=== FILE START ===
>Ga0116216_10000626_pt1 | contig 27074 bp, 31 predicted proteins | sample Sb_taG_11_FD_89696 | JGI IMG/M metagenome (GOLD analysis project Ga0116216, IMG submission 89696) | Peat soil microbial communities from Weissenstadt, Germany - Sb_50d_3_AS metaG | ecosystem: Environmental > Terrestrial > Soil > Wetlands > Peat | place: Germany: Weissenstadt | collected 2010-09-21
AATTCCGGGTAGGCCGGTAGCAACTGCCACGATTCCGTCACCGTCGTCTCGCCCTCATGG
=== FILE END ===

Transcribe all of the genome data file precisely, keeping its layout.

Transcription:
>Ga0116216_10000626_pt1 | contig 27074 bp, 31 predicted proteins | sample Sb_taG_11_FD_89696 | JGI IMG/M metagenome (GOLD analysis project Ga0116216, IMG submission 89696) | Peat soil microbial communities from Weissenstadt, Germany - Sb_50d_3_AS metaG | ecosystem: Environmental > Terrestrial > Soil > Wetlands > Peat | place: Germany: Weissenstadt | collected 2010-09-21
AATTCCGGGTAGGCCGGTAGCAACTGCCACGATTCCGTCACCGTCGTCTCGCCCTCATGG